Prof. Bheki Mngomezulu
On Wednesday, Finance Minister Enoch Godongwana delivered his Medium Term Budget Policy Statement (MTBPS). Unlike in the past when he was upbeat and jovial, the minister seemed sombre and contained.
The country’s economy is not doing well. By his own admission, the government forecast a 0.8% growth in real gross domestic product (GDP) in the current year. This is 0.1% lower than the projection made during the Budget speech he delivered at the beginning of the year. Godongwana went further to admit that “these growth rates are not sufficient to achieve our desired levels of development”.
The announcement that government spending will be revised down by R21 billion for the current year, reduced by R64bn in 2024/2025 and by R69bn in 2025/2026 is an honest admission of this fact.
Godongwana stated three objectives of his MTBPS, which demonstrated a balancing act. The first one was to stabilise public finances while maintaining support for the most vulnerable people and protecting front-line services. Secondly, he aimed to fast-track growth-enhancing reforms – including the new financing mechanism for large infrastructure projects. Thirdly, the MTBPS aimed to reconfigure the structure and size of the state, while also strengthening its capacity to deliver public services.
Achieving these goals was never going to be easy from a practical point of view. Unless the economy grows at the expected rate, it would be difficult for the minister to deliver on his promise.
Another factor which posed a challenge to the minister is the fact that 2024 is the election year. As such, he had to tread carefully. This included making decisions that are neither sustainable nor rational.
One of these decisions is to continue borrowing more money from international financial institutions such as the International Monetary Fund (IMF) and the World Bank while the country is struggling to repay its existing debt.
The implication is that South Africa will be further indebted. The fact that the country has recently been greylisted means that our interest rate is high. As the country services its debt, service delivery will suffer. Consequently, there could be social unrest which might lead to a further deterioration of the country’s prospects for economic growth. Another noticeable announcement was that municipalities that owe Eskom up to March 31 2023, will have their debt written off over a three-year period depending on their successful application.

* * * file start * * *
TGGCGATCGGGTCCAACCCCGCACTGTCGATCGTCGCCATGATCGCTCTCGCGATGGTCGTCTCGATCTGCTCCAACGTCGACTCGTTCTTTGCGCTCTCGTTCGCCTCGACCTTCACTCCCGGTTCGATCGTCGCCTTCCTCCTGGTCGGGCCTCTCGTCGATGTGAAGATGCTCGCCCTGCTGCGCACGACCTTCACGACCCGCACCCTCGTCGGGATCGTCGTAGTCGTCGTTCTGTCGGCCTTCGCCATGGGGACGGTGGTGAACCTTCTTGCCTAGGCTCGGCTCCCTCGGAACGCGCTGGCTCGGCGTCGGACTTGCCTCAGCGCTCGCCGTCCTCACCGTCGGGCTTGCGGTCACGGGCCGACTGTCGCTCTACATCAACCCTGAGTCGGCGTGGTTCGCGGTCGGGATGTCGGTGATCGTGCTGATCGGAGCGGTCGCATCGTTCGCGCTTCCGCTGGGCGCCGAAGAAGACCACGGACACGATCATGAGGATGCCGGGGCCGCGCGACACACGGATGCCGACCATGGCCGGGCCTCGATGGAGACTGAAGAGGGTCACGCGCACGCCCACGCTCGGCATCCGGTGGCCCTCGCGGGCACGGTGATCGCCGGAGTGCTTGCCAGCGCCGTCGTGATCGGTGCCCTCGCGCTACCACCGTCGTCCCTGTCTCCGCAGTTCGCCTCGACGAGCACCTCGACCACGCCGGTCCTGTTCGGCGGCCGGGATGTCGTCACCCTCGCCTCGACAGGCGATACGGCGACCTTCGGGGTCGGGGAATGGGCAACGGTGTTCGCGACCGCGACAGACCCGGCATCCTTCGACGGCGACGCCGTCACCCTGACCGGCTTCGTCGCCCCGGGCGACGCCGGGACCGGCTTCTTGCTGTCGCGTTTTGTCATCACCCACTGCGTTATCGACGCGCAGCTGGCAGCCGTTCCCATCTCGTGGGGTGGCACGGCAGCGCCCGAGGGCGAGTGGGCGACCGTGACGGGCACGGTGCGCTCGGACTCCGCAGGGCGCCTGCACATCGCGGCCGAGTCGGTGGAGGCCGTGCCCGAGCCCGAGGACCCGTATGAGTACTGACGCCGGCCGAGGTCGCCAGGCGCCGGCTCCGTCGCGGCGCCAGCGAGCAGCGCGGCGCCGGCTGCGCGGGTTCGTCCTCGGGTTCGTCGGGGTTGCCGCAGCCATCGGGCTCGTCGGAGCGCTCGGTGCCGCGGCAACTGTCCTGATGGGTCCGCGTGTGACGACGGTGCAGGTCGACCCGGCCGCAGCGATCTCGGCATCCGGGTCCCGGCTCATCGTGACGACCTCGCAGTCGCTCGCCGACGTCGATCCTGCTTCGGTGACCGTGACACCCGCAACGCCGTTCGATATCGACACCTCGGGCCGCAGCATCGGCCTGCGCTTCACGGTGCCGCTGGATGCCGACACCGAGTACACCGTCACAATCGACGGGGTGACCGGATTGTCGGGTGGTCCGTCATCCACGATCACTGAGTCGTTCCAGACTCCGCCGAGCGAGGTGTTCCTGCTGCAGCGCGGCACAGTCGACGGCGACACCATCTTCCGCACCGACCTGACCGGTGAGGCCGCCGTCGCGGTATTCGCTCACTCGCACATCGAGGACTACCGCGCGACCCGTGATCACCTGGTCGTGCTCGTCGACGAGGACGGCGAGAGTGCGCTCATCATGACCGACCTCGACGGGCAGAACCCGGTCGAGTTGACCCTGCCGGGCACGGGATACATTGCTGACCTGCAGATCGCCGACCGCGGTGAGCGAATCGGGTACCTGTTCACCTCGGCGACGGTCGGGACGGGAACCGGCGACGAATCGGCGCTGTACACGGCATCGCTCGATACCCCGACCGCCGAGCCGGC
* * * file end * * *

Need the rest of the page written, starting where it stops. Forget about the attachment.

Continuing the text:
While this is good news at face value, it might have negative implications. Firstly, billions of rand will be lost indefinitely. Secondly, while the decision has been taken with good intention, it might set a precedent. In future, municipalities might incur more debts knowing that these will be written off at a later stage.
Inevitably, Eskom will continue to struggle financially. Subsequently, this will give the company more reason to prolong load shedding, which has become a public menace and a huge inconvenience. The minister admitted that “we have experienced more power cuts in the year to September 2023 than in the whole of 2022”. This shows the severity of the problem caused by instability in Eskom.
The continuation of the social relief of distress grant is understandable, especially given the high unemployment rate in the country. However, there are two issues here. The first one is that this money is not as impactful as the government would like it to be. It was R350 in 2020 when it started and it continues to be the same amount now, and will continue in the same figure until March 2025. This is despite the inflation rate which has witnessed huge increases in food prices and other commodities.
The second issue is affordability on the side of the government. Given the country’s weak economy, the government has two options: to increase taxes or to borrow more money from abroad.
The first option is nullified by the financial strain faced by South Africans and the upcoming election. Raising taxes now might cost the ANC votes. Borrowing more money will increase the government’s debt. Therefore, there is no easy way out.
Lastly, the issue of Transnet poses a serious challenge. It is true that “South Africa’s logistics system faces significant challenges”. Ignoring Transnet will not make these challenges disappear. On the other hand, continuously bailing out Transnet in the same manner that SAA was constantly bailed out might not be sustainable.
Addressing this matter calls for astute leadership that is both visionary and pragmatic. In a nutshell, the 2023 MTBPS will have serious implications for this country. Opposition political parties, trade unions, the private sector, and the public will react differently to it. Since 2024 is the election year, the contents of this MTBPS will be used to score political points.
*Prof. Mngomezulu is Director of the Centre for the Advancement of Non-Racialism and Democracy at the Nelson Mandela University
**The views expressed do not necessarily reflect the views of Independent Media or IOL